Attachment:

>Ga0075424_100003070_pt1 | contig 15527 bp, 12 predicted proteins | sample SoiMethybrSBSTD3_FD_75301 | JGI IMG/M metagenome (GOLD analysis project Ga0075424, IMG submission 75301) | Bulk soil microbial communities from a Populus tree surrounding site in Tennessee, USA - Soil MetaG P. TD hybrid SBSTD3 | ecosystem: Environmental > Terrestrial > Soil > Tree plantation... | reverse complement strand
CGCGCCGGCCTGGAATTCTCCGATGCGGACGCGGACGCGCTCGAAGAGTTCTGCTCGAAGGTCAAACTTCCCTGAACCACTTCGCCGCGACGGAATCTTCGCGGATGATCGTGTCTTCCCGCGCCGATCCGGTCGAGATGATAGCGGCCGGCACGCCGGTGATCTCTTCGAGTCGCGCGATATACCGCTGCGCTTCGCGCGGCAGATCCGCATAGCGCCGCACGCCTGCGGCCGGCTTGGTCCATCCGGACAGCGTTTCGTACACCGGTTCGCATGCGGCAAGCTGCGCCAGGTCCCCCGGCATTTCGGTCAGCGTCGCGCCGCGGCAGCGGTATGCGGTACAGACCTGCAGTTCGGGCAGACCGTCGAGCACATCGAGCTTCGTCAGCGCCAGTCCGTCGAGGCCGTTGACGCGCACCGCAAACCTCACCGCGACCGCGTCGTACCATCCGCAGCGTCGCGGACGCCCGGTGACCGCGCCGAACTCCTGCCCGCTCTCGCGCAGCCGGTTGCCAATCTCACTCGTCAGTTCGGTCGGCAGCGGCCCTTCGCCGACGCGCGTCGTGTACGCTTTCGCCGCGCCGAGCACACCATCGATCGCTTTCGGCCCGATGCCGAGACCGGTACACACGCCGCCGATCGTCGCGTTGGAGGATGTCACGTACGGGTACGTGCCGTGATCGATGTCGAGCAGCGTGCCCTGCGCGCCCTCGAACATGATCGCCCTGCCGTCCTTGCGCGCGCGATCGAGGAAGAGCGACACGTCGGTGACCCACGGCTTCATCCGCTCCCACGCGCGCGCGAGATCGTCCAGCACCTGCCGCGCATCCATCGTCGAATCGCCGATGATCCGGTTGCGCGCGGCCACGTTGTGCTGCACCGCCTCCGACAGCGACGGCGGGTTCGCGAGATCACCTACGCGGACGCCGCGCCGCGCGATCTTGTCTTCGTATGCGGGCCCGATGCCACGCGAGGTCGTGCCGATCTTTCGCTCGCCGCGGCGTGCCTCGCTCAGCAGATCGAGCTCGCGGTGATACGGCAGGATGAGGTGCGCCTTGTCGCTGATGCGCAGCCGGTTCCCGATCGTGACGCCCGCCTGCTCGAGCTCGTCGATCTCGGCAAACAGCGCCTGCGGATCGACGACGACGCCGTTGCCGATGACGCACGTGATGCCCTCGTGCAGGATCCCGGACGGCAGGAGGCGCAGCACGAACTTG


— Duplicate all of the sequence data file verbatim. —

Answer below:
>Ga0075424_100003070_pt1 | contig 15527 bp, 12 predicted proteins | sample SoiMethybrSBSTD3_FD_75301 | JGI IMG/M metagenome (GOLD analysis project Ga0075424, IMG submission 75301) | Bulk soil microbial communities from a Populus tree surrounding site in Tennessee, USA - Soil MetaG P. TD hybrid SBSTD3 | ecosystem: Environmental > Terrestrial > Soil > Tree plantation... | reverse complement strand
CGCGCCGGCCTGGAATTCTCCGATGCGGACGCGGACGCGCTCGAAGAGTTCTGCTCGAAGGTCAAACTTCCCTGAACCACTTCGCCGCGACGGAATCTTCGCGGATGATCGTGTCTTCCCGCGCCGATCCGGTCGAGATGATAGCGGCCGGCACGCCGGTGATCTCTTCGAGTCGCGCGATATACCGCTGCGCTTCGCGCGGCAGATCCGCATAGCGCCGCACGCCTGCGGCCGGCTTGGTCCATCCGGACAGCGTTTCGTACACCGGTTCGCATGCGGCAAGCTGCGCCAGGTCCCCCGGCATTTCGGTCAGCGTCGCGCCGCGGCAGCGGTATGCGGTACAGACCTGCAGTTCGGGCAGACCGTCGAGCACATCGAGCTTCGTCAGCGCCAGTCCGTCGAGGCCGTTGACGCGCACCGCAAACCTCACCGCGACCGCGTCGTACCATCCGCAGCGTCGCGGACGCCCGGTGACCGCGCCGAACTCCTGCCCGCTCTCGCGCAGCCGGTTGCCAATCTCACTCGTCAGTTCGGTCGGCAGCGGCCCTTCGCCGACGCGCGTCGTGTACGCTTTCGCCGCGCCGAGCACACCATCGATCGCTTTCGGCCCGATGCCGAGACCGGTACACACGCCGCCGATCGTCGCGTTGGAGGATGTCACGTACGGGTACGTGCCGTGATCGATGTCGAGCAGCGTGCCCTGCGCGCCCTCGAACATGATCGCCCTGCCGTCCTTGCGCGCGCGATCGAGGAAGAGCGACACGTCGGTGACCCACGGCTTCATCCGCTCCCACGCGCGCGCGAGATCGTCCAGCACCTGCCGCGCATCCATCGTCGAATCGCCGATGATCCGGTTGCGCGCGGCCACGTTGTGCTGCACCGCCTCCGACAGCGACGGCGGGTTCGCGAGATCACCTACGCGGACGCCGCGCCGCGCGATCTTGTCTTCGTATGCGGGCCCGATGCCACGCGAGGTCGTGCCGATCTTTCGCTCGCCGCGGCGTGCCTCGCTCAGCAGATCGAGCTCGCGGTGATACGGCAGGATGAGGTGCGCCTTGTCGCTGATGCGCAGCCGGTTCCCGATCGTGACGCCCGCCTGCTCGAGCTCGTCGATCTCGGCAAACAGCGCCTGCGGATCGACGACGACGCCGTTGCCGATGACGCACGTGATGCCCTCGTGCAGGATCCCGGACGGCAGGAGGCGCAGCACGAACTTG